Tata Steel, the world's sixth-largest steel maker, is looking to acquire Brazilian iron ore assets of the United Kingdom-based London Mining, which will help ensure raw material supply for its Anglo-Dutch subsidiary, Corus. The valuation of the asset is yet to be completed, but analysts said that it would be in the range of $2 billion.
Tata Steel is among various global steel and mining majors that have shown interest in acquiring the assets after London Mining said it was reconsidering its investments in Brazil last month.
"London Mining is conducting a strategic review after receiving numerous expressions of interest regarding sale or partial sale of its operations," said a source familiar with the development.
When contacted, a Tata Steel spokesperson said, "While Tata Steel is scanning all opportunities to ensure raw material security for its global operations, we are not in any position to communicate any details on any of them. But specifically about London Mining, we have no specific interest and therefore cannot comment on details."
London Mining has appointed UBS as its financial advisor for the deal.
London Mining, which owns assets in Sierra Leone, Saudi Arabia, Greenland and Mexico, is currently undertaking studies to verify the level of resources contained in its Brazilian mine, in the Serra Azul region, in the southeastern state of Minas Gerais.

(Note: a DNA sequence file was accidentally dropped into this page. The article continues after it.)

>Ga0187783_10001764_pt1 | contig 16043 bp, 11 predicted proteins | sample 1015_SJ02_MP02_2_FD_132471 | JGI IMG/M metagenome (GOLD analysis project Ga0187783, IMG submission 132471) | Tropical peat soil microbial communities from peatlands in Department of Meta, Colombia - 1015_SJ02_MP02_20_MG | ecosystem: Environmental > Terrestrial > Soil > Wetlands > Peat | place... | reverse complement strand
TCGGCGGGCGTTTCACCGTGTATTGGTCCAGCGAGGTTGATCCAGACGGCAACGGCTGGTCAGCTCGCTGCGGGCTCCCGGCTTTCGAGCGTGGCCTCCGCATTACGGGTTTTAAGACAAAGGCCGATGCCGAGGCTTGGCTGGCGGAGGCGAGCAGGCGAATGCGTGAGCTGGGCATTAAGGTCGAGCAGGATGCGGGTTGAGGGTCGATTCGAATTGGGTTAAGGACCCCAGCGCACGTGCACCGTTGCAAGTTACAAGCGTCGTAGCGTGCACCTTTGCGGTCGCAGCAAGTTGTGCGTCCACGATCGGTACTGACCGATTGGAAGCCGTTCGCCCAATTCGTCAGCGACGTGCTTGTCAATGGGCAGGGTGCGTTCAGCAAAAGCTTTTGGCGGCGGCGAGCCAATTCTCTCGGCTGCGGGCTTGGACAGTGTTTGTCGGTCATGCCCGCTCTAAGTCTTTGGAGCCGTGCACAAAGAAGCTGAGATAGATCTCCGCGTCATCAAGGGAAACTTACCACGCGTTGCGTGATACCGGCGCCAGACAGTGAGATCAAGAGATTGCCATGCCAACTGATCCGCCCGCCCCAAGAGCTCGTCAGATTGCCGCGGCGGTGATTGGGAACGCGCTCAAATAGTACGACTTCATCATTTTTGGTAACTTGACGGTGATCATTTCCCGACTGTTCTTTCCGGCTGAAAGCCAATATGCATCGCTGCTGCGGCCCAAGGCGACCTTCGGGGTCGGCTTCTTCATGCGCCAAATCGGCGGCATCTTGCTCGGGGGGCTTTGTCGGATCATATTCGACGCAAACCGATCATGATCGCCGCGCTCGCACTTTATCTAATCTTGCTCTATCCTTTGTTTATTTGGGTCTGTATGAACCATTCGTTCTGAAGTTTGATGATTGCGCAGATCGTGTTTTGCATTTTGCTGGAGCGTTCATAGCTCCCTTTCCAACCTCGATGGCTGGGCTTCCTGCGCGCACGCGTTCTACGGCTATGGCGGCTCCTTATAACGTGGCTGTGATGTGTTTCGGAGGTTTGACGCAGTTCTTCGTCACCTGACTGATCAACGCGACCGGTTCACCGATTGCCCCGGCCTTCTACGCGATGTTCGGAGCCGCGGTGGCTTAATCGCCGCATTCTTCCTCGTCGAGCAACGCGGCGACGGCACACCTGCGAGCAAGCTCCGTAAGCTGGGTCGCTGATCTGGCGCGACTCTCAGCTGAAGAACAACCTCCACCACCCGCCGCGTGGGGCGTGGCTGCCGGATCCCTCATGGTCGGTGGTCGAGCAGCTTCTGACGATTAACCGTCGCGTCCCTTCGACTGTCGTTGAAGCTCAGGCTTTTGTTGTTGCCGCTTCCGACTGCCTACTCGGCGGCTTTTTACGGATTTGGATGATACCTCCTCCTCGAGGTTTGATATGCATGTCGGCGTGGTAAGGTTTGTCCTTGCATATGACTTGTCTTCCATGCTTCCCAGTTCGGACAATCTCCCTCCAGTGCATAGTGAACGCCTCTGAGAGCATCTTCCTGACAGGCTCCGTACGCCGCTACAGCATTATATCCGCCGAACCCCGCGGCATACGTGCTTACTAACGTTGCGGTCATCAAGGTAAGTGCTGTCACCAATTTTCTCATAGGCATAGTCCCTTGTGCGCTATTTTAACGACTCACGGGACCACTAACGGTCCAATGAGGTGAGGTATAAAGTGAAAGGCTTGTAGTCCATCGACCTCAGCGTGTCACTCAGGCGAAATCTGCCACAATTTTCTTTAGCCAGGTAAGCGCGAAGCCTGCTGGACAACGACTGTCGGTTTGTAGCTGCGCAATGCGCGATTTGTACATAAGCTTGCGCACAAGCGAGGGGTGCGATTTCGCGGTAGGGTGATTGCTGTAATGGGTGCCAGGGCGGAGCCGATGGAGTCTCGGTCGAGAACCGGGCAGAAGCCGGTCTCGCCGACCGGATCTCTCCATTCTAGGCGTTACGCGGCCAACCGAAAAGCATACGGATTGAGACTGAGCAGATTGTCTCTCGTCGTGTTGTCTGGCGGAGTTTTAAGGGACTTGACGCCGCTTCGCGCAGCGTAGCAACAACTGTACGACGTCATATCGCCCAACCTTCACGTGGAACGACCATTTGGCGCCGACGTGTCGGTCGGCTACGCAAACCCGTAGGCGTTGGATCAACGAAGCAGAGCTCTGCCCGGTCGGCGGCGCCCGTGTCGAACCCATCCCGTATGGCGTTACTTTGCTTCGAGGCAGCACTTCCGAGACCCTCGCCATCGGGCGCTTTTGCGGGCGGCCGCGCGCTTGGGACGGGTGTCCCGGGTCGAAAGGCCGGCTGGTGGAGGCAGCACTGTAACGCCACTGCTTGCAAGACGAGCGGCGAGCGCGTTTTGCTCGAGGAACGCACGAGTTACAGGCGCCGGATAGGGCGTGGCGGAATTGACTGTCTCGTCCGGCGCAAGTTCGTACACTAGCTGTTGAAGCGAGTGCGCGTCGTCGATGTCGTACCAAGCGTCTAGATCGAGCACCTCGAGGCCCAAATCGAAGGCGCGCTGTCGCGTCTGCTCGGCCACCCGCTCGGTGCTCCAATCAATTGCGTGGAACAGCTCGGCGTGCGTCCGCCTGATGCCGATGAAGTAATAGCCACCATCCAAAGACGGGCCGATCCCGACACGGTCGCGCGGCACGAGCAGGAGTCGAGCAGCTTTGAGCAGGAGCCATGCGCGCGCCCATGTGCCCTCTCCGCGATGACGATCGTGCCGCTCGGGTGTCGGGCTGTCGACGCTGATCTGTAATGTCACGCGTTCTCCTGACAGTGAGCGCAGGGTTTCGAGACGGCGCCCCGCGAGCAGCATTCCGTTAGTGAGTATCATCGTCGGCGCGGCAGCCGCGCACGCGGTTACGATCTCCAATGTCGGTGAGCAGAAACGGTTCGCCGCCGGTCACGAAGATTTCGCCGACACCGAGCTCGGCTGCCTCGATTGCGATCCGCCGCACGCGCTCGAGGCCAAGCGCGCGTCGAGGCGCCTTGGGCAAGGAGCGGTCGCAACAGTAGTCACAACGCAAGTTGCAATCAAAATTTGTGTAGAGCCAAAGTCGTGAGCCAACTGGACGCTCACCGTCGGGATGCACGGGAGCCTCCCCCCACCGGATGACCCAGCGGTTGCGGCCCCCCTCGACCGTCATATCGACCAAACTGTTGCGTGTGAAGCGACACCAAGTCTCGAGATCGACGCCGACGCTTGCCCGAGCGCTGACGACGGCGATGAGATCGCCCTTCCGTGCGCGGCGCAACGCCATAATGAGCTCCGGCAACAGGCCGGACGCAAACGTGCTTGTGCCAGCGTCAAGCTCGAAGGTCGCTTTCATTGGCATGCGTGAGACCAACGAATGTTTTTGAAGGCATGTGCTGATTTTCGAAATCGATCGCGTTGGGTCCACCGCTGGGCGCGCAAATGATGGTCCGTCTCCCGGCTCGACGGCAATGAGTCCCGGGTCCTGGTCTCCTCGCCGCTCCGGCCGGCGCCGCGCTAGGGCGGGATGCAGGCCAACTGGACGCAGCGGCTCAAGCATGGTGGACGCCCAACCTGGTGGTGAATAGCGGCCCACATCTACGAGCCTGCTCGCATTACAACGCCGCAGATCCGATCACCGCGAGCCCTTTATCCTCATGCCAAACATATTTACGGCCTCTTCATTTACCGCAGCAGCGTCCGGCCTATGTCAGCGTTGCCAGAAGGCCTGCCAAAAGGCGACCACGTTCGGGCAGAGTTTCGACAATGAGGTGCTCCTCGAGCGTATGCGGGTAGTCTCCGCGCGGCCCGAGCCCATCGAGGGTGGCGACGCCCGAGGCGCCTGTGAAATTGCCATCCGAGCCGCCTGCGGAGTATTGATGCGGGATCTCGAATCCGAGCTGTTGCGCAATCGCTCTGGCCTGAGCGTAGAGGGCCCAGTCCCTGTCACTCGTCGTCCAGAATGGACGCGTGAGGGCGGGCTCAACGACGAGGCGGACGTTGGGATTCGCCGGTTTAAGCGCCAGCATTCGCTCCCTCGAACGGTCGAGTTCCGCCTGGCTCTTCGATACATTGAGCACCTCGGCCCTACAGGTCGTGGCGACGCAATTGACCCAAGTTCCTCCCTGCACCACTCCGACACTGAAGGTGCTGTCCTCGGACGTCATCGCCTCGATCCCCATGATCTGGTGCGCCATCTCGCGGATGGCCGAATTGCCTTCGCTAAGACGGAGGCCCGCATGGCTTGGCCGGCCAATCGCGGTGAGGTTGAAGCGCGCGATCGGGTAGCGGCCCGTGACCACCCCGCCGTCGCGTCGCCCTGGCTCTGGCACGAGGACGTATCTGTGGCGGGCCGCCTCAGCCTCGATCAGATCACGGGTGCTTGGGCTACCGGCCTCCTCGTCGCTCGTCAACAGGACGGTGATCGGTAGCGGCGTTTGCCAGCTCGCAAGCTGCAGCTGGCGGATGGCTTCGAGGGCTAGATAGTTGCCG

Raw material security is the prime concern of the steel makers in the wake of volatile steel prices. Companies are planning their expansions upon cheaper and sustainable raw material availability. Brazil gives geographical advantage to ship the raw materials to Corus units at relatively lower costs, said sources in the know.
The Indian conglomerate is interested in Brazil because it has one of the world's largest reserves of minerals and iron ore. According to the United States Geological Survey, Brazil has produced 300 million tonnes of iron ore last year, which stands second to China's 520 million tonnes.
Raw material for Tata Steel's plants in India are sourced from captive mines. Corus, which produces 20 million tonnes of steel a year, is facing raw material shortage. The company's iron ore security stands at just 15 per cent.
Tata Group Chairman Ratan Tata had earlier said that the Indian conglomerate plans to invest about $15 billion in Brazil through various group companies. "Brazil has a huge potential market. I am naturally attracted to it," a report quoted Tata as saying.
The Tata Group has nearly 20 executives in Brazil to decide where to make investments, the report said, adding that the group is especially interested in ethanol, beverages, automobiles and metal production.
Recent reports said that Tata Steel had made a hostile offer to acquire Brazilian iron ore miner AVG, which is owned by global mineral giant MMX. Though Tata Steel later denied the takeover rumours, company executives didn't deny interest in the iron ore company.